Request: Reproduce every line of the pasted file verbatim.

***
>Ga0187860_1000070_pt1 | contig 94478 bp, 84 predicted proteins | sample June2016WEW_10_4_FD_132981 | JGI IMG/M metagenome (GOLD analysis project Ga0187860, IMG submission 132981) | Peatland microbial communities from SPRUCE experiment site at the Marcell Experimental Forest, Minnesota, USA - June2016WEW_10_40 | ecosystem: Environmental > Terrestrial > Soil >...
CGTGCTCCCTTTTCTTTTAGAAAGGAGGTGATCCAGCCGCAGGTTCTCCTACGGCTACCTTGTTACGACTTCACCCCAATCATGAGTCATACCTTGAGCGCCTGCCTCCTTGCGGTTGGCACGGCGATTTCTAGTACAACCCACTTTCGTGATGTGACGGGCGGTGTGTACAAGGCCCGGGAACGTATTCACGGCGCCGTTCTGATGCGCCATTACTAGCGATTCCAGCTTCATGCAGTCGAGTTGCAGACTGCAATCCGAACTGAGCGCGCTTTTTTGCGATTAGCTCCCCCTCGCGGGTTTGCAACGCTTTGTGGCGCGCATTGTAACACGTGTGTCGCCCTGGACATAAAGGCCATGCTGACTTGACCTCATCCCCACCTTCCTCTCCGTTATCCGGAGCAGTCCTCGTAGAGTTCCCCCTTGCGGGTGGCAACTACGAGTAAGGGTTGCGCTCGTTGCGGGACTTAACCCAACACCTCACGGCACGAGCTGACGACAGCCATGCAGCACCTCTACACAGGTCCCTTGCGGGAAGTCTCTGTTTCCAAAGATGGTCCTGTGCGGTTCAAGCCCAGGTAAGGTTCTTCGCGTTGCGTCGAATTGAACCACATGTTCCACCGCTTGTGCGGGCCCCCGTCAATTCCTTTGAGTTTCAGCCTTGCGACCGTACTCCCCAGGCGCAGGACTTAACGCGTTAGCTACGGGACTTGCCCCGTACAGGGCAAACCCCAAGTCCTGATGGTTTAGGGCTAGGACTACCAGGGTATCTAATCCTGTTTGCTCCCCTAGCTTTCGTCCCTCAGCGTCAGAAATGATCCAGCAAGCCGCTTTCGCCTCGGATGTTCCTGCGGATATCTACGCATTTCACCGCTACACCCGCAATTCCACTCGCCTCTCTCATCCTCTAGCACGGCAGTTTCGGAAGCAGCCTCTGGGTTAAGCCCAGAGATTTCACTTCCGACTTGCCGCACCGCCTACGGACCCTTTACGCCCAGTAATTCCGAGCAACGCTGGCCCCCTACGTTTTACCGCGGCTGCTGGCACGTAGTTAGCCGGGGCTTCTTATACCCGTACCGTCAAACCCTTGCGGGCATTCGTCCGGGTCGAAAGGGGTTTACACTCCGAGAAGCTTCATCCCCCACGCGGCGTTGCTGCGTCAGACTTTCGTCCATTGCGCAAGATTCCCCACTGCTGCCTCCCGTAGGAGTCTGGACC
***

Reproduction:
>Ga0187860_1000070_pt1 | contig 94478 bp, 84 predicted proteins | sample June2016WEW_10_4_FD_132981 | JGI IMG/M metagenome (GOLD analysis project Ga0187860, IMG submission 132981) | Peatland microbial communities from SPRUCE experiment site at the Marcell Experimental Forest, Minnesota, USA - June2016WEW_10_40 | ecosystem: Environmental > Terrestrial > Soil >...
CGTGCTCCCTTTTCTTTTAGAAAGGAGGTGATCCAGCCGCAGGTTCTCCTACGGCTACCTTGTTACGACTTCACCCCAATCATGAGTCATACCTTGAGCGCCTGCCTCCTTGCGGTTGGCACGGCGATTTCTAGTACAACCCACTTTCGTGATGTGACGGGCGGTGTGTACAAGGCCCGGGAACGTATTCACGGCGCCGTTCTGATGCGCCATTACTAGCGATTCCAGCTTCATGCAGTCGAGTTGCAGACTGCAATCCGAACTGAGCGCGCTTTTTTGCGATTAGCTCCCCCTCGCGGGTTTGCAACGCTTTGTGGCGCGCATTGTAACACGTGTGTCGCCCTGGACATAAAGGCCATGCTGACTTGACCTCATCCCCACCTTCCTCTCCGTTATCCGGAGCAGTCCTCGTAGAGTTCCCCCTTGCGGGTGGCAACTACGAGTAAGGGTTGCGCTCGTTGCGGGACTTAACCCAACACCTCACGGCACGAGCTGACGACAGCCATGCAGCACCTCTACACAGGTCCCTTGCGGGAAGTCTCTGTTTCCAAAGATGGTCCTGTGCGGTTCAAGCCCAGGTAAGGTTCTTCGCGTTGCGTCGAATTGAACCACATGTTCCACCGCTTGTGCGGGCCCCCGTCAATTCCTTTGAGTTTCAGCCTTGCGACCGTACTCCCCAGGCGCAGGACTTAACGCGTTAGCTACGGGACTTGCCCCGTACAGGGCAAACCCCAAGTCCTGATGGTTTAGGGCTAGGACTACCAGGGTATCTAATCCTGTTTGCTCCCCTAGCTTTCGTCCCTCAGCGTCAGAAATGATCCAGCAAGCCGCTTTCGCCTCGGATGTTCCTGCGGATATCTACGCATTTCACCGCTACACCCGCAATTCCACTCGCCTCTCTCATCCTCTAGCACGGCAGTTTCGGAAGCAGCCTCTGGGTTAAGCCCAGAGATTTCACTTCCGACTTGCCGCACCGCCTACGGACCCTTTACGCCCAGTAATTCCGAGCAACGCTGGCCCCCTACGTTTTACCGCGGCTGCTGGCACGTAGTTAGCCGGGGCTTCTTATACCCGTACCGTCAAACCCTTGCGGGCATTCGTCCGGGTCGAAAGGGGTTTACACTCCGAGAAGCTTCATCCCCCACGCGGCGTTGCTGCGTCAGACTTTCGTCCATTGCGCAAGATTCCCCACTGCTGCCTCCCGTAGGAGTCTGGACC